Brown Recalls What Frankel Taught Him

When Chad Brown worked for late Hall of Fame trainer Bobby Frankel, the young assistant learned the importance of knowing your horse and its strengths. On Saturday, Brown will attempt to emulate his mentor – who in 2003 ended Funny Cide’s Triple Crown bid by sending out Empire Maker to a victory in the Belmont Stakes – when he saddles Magnolia Racing Stable and Hidden Brook Farm’s Street Life for the “Test of the Champion.”


Developing Street Life required Brown to use the same understanding Frankel employed when he spotted his horses. Following Street Life’s eighth-place debut in a six-furlong sprint at Gulfstream Park in January, Brown realized the colt would be better off spending the winter with his string in New York, which offered the son of Street Sense ample opportunities to compete around two turns on Aqueduct’s inner track.


“Some horses love Gulfstream’s track, others don’t,” said Brown. “We got a sprint race into him and he didn’t make an impact. [Jockey] Jose Lezcano came back, and despite the horse not being a factor in the race he was very happy with the horse. He said, ‘This horse really never got to run to the wire. I had a tough time pulling him up. I think you need to get this horse going long, two turns, somewhere.’ So I took his advice, and I brought the horse to New York. He really did well here in the winter.”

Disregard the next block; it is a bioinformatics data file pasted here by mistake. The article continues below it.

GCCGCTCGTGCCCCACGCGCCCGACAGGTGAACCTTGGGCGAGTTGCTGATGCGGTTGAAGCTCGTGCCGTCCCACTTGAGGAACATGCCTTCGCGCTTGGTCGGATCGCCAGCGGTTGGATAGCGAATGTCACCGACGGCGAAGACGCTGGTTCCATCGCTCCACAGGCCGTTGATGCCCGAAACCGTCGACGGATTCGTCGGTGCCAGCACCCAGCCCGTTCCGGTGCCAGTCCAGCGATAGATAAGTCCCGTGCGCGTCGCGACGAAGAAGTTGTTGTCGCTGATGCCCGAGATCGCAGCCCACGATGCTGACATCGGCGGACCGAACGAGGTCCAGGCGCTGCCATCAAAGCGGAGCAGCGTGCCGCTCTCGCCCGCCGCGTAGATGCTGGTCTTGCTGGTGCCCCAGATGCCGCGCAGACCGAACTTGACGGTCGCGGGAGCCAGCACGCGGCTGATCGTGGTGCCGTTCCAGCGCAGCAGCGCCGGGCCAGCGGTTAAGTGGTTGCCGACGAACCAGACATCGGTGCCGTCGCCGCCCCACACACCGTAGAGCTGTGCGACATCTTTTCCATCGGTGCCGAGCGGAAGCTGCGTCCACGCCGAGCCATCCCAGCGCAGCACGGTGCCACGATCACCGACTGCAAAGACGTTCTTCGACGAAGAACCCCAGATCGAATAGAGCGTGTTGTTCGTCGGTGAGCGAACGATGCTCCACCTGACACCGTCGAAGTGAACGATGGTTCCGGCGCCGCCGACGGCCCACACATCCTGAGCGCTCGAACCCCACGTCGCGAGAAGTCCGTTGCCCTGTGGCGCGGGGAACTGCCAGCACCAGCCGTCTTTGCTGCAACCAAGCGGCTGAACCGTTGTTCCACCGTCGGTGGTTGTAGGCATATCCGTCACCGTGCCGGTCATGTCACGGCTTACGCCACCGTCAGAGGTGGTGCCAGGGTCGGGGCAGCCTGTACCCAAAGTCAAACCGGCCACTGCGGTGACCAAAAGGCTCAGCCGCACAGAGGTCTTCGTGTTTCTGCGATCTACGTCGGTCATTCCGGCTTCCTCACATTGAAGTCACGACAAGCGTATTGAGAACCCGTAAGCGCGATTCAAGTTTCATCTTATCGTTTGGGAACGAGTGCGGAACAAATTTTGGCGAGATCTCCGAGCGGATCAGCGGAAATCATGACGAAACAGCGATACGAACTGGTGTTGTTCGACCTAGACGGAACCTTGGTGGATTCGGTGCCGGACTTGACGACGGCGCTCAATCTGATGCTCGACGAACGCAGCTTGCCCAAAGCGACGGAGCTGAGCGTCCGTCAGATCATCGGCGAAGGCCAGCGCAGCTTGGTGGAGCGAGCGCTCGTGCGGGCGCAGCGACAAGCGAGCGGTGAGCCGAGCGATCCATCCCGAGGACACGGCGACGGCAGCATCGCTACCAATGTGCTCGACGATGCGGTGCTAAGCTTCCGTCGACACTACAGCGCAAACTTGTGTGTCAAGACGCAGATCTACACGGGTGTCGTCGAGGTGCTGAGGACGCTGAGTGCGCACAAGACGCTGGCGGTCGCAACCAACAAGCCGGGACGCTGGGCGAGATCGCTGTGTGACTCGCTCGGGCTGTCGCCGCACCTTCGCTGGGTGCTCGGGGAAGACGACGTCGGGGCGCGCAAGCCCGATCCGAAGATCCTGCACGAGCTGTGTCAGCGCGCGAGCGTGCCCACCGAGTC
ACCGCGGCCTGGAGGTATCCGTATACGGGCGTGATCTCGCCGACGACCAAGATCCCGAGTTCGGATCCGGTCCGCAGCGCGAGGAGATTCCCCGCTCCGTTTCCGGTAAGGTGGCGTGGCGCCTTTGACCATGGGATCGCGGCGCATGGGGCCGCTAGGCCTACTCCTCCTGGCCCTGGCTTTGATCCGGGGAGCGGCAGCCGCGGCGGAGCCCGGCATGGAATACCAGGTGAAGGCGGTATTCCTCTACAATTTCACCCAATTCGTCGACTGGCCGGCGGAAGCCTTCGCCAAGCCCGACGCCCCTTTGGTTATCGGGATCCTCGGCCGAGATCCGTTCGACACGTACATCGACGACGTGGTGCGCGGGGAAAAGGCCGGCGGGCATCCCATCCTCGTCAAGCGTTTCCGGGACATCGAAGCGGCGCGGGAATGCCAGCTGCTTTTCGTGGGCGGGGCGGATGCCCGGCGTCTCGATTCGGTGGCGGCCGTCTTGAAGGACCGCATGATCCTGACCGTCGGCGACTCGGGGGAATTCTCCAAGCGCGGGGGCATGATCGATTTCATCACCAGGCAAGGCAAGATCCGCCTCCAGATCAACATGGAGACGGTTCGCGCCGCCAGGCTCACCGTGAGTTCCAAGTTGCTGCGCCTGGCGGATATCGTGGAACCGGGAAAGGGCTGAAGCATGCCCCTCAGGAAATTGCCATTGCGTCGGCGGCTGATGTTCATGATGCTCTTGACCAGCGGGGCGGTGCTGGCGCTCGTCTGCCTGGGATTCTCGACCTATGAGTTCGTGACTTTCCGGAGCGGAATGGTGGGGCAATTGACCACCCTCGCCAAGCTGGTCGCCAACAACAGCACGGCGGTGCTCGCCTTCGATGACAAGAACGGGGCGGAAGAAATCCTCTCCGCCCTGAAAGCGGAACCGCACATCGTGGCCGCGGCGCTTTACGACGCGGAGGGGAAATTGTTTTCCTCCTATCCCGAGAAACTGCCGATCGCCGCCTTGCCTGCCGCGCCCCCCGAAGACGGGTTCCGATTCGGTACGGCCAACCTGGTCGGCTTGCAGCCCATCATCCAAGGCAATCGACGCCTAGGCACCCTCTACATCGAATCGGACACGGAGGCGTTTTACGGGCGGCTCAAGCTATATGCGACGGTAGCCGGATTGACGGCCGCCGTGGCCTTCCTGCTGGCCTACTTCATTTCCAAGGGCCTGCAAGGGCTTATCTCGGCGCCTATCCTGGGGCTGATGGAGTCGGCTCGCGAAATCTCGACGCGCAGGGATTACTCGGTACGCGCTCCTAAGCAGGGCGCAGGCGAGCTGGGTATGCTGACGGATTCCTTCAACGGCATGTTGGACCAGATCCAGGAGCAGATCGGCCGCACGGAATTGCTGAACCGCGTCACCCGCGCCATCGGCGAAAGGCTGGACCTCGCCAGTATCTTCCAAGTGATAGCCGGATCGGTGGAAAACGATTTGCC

Under the care of assistant trainer Cherie DeVaux, Street Life won his next two starts, a maiden special weight race in February and the Broad Brush overnight stakes in March, both around two turns at the Big A. After a disappointing sixth in the Grade 1 Resorts World Casino New York City Wood Memorial in April, the colt rebounded to finish a fast-closing third in Belmont Park’s Grade 2 Peter Pan on May 12, his most recent start.


Many of Brown’s biggest wins to date have come on turf with fillies and mares, having captured the 2008 Breeders’ Cup Juvenile Fillies Turf with Maram, the 2011 Grade 1 Diana with Zagora, and the 2011 Grade 1 Beverly D. and Grade 1 Flower Bowl Invitational with Stacelita. He earned another Grade 1 win, this time on dirt, in the 2011 Gazelle with Awesome Feather. Brown, however, is eager to prove that he, like Frankel, can succeed with any type of horse, not just turf runners or females.


“Did Bobby have a special way with fillies? Sure he did,” said Brown. “Did he have a special way with turf horses? Sure he did. Did Bobby have a special way with European horses? Sure he did. He passed those things on to me, and, like Bobby, you start to get not labeled but maybe people start to think of you as favoring training those types of horses.”


Although Frankel trained turf champions Intercontinental, Leroidesanimaux, Possibly Perfect, Ryafan, and Wandesta, Brown was quick to point out some of the top dirt runners Frankel developed.


“When I worked for him, Medaglia d’Oro was a killer on the dirt going long, and so were Ghostzapper and Ginger Punch,” said Brown. “So were Empire Maker and Peace Rules. Squirtle Squirt won going three-quarters.”


Street Life, who in the Belmont could give Brown his first Grade 1 victory with a male horse, galloped 1 ½ miles on Thursday and schooled in the paddock before the third race.


“I thought he [galloped] perfectly,” said Brown. “I couldn’t be any happier.”



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